Bomb scare on Royal Navy nuclear submarine yard a hoax

first_img View post tag: BAe Systems Photo: Royal Navy photo The BAE Systems’ Barrow-in-Furness shipyard was evacuated on April 10 after a bomb was reported to have been found on one of the Royal Navy nuclear submarines under construction at the yard.An estimated 1,700 staff are believed to have been evacuated in the process.“Following an extensive sweep of the Devonshire Dock Complex (DDC), including the four Astute class submarines in build, nothing suspicious was found,” BAE Systems said in a statement.“We expect to be able to close the incident shortly.”BAE Systems is responsible for the construction of Royal Navy’s nuclear-powered Astute-class attack submarines. In October 2016, the company also started work on the UK’s next generation of nuclear deterrent submarines. The new Dreadnought-class ballistic missile submarines are scheduled to gradually replace the four Vanguard-class boats from the early 2030s. View post tag: Barrow-in-Furness Share this articlelast_img read more

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University of Evansville Names New Chief Diversity Officer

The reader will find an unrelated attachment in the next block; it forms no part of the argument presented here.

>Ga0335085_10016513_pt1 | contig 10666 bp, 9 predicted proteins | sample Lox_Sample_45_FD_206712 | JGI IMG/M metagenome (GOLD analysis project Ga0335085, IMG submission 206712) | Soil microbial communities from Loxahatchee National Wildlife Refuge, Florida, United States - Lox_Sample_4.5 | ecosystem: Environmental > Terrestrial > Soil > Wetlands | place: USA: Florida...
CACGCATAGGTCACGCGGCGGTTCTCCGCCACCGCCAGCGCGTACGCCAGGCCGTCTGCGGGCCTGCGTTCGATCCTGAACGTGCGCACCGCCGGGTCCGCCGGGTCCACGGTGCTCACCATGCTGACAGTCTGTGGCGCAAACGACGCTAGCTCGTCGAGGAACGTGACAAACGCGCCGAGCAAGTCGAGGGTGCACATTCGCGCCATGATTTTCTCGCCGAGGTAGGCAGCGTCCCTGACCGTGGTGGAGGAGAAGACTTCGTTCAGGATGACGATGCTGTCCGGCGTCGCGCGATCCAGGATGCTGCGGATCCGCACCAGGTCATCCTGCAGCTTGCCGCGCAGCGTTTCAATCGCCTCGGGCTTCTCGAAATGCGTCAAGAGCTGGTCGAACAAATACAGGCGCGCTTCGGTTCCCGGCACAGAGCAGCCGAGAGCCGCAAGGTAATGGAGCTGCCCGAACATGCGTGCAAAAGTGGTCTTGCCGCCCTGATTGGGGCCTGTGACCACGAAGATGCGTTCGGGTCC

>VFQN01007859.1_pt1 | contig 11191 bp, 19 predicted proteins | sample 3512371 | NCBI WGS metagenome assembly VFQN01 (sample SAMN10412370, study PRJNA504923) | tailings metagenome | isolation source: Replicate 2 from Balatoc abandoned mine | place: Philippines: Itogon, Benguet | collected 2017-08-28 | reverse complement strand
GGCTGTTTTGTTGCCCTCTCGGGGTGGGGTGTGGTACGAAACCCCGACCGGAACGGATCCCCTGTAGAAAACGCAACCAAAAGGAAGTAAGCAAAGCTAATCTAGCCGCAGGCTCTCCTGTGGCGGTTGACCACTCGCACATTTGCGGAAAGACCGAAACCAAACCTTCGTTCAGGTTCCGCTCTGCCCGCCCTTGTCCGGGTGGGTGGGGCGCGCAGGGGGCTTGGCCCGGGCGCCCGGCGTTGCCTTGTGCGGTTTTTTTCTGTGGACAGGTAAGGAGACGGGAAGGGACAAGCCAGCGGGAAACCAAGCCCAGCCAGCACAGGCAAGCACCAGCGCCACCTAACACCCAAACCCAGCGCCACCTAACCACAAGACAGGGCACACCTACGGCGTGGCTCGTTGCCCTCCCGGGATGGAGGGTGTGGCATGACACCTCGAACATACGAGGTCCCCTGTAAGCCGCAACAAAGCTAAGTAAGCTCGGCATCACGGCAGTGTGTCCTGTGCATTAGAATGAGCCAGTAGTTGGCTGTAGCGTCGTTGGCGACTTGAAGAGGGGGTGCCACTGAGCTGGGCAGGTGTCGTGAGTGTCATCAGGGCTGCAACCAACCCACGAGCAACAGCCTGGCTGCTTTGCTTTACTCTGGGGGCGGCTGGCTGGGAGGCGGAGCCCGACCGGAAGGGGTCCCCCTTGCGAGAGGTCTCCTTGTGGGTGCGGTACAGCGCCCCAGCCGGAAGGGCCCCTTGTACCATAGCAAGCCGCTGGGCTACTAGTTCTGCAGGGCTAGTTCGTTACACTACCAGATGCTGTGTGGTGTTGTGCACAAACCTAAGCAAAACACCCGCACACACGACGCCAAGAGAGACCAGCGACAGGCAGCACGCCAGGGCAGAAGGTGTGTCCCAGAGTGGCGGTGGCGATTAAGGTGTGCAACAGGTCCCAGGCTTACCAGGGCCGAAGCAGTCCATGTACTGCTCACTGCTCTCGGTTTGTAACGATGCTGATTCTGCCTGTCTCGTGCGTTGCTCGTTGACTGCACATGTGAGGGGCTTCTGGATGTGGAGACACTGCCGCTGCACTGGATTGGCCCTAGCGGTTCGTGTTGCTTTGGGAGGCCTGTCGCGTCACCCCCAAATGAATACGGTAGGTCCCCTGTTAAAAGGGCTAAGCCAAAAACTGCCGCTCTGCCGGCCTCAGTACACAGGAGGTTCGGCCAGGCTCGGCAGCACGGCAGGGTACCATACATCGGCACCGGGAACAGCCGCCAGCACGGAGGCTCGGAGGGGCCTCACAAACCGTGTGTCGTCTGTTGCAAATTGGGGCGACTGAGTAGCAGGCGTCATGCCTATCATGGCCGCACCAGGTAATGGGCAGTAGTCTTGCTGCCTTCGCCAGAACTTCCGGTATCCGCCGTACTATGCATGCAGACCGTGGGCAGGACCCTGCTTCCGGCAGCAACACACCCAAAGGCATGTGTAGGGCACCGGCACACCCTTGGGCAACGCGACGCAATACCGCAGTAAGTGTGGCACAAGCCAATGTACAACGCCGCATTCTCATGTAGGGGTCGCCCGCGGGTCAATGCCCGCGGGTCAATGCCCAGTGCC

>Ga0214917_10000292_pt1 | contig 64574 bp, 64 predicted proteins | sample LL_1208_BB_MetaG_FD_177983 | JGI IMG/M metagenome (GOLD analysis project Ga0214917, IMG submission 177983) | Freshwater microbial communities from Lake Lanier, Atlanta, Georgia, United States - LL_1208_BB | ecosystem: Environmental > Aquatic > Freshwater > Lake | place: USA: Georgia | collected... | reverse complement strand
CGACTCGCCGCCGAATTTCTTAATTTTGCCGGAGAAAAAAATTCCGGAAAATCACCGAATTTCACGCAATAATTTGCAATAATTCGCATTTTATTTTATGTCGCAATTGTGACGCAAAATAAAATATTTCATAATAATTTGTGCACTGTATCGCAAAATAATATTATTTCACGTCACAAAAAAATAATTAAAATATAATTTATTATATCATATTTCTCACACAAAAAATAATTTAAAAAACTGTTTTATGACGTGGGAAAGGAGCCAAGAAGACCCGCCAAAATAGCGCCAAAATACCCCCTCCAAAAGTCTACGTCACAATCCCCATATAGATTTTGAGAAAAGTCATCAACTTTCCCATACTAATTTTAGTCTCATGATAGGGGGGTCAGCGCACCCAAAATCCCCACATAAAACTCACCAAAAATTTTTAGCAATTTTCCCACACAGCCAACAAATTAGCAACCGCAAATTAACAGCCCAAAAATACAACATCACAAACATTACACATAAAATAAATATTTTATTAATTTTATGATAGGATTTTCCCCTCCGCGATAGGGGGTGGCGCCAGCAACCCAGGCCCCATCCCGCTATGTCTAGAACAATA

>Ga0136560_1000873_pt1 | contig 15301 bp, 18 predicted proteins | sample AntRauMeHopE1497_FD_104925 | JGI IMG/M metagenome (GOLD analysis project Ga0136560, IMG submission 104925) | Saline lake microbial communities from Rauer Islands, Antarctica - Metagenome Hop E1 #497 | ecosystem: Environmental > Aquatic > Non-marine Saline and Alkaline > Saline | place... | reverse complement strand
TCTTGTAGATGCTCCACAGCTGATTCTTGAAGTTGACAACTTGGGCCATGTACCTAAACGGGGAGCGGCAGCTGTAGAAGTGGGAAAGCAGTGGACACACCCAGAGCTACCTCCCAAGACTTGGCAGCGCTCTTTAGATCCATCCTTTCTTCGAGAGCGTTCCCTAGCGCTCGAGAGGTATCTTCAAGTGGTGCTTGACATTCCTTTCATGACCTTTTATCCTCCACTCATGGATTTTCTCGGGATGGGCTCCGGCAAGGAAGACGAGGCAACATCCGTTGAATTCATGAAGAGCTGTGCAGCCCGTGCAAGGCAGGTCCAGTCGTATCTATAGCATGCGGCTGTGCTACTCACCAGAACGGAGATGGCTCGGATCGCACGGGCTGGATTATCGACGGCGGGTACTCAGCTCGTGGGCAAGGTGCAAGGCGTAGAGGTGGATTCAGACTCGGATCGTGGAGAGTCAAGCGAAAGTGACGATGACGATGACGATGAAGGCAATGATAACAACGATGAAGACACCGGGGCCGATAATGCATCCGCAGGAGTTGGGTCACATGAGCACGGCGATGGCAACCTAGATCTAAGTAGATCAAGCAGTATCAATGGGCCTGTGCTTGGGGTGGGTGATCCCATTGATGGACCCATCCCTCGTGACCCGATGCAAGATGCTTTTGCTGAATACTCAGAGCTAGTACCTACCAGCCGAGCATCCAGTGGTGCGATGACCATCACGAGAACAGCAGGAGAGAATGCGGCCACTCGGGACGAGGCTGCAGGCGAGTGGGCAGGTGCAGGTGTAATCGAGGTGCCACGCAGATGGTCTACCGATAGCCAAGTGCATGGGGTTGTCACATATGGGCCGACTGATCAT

first_imgThe University of Evansville has named Robert Shelby, PhD, as its new Chief Diversity Officer. Beginning August 1, Shelby will lead and coordinate the University’s efforts in all aspects of diversity, equity, and inclusion.As the Chief Diversity Officer, Shelby will report directly to the president of the University, will serve as part of the president’s leadership team, and will lead the newly created Center for Diversity, Equity, and Inclusion. Shelby will work closely with the Office of Student Affairs and the Office of Human Resources with responsibilities in multicultural affairs, institutional equity/Title IX, and university religious life.“This new organizational structure strengthens our ability to coordinate and enhance efforts of diversity, equity, and inclusion across campus,” said UE president Christopher M. Pietruszkiewicz.Shelby earned his Ph.D. from the University of Louisville in 2016 in applied sociology. He earned graduate degrees in sociology from Western Illinois University and communications from Trinity International University, and an undergraduate degree in youth ministry and biblical studies from Trinity International University. In addition to his higher education experience, Shelby worked as an engineering technician and served in the U.S. Army.Additionally, Shelby has been teaching sociology courses at the University of Evansville since 2015 as an assistant professor.“Dr. Shelby is already part of the UE family,” said Pietruszkiewicz. “He knows our culture and is well-respected among the student body. I cannot think of a better person to lead our diversity initiatives.”During his time at UE, Shelby has served as a student and faculty mentor, as a member of the taskforce on race, and as a Title IX investigator.“I’m most excited to work with students, faculty, staff, administrators, and alumni in this more actionable capacity,” said Shelby. “Being entrusted to educate our students in the classroom has been my honor and privilege. Now, I hope to extend my concern for diversity, equity, and inclusion to our entire learning community.”Among his many duties, Shelby will manage the Diversity Resource Center, develop the annual Martin Luther King Jr. celebration, coordinate the Let’s Talk Diversity at UE events, serve as a mentor and advisor for multicultural and diversity-related student organizations, and work closely with internal and external constituencies to advance overall diversity, equity, and inclusion on campus.“I am deeply humbled by the show of support from the UE community as I become the next Chief Diversity Officer,” Shelby said. “I firmly believe that if we can agree that every human being has inherent value, we owe it to one another to think deeply, plan effectively, and act empathetically about matters of diversity, equity, and inclusion at UE.”Shelby has been married to Tricia for 26 years, and they have three adult daughters and one grandson.FacebookTwitterCopy LinkEmailSharelast_img read more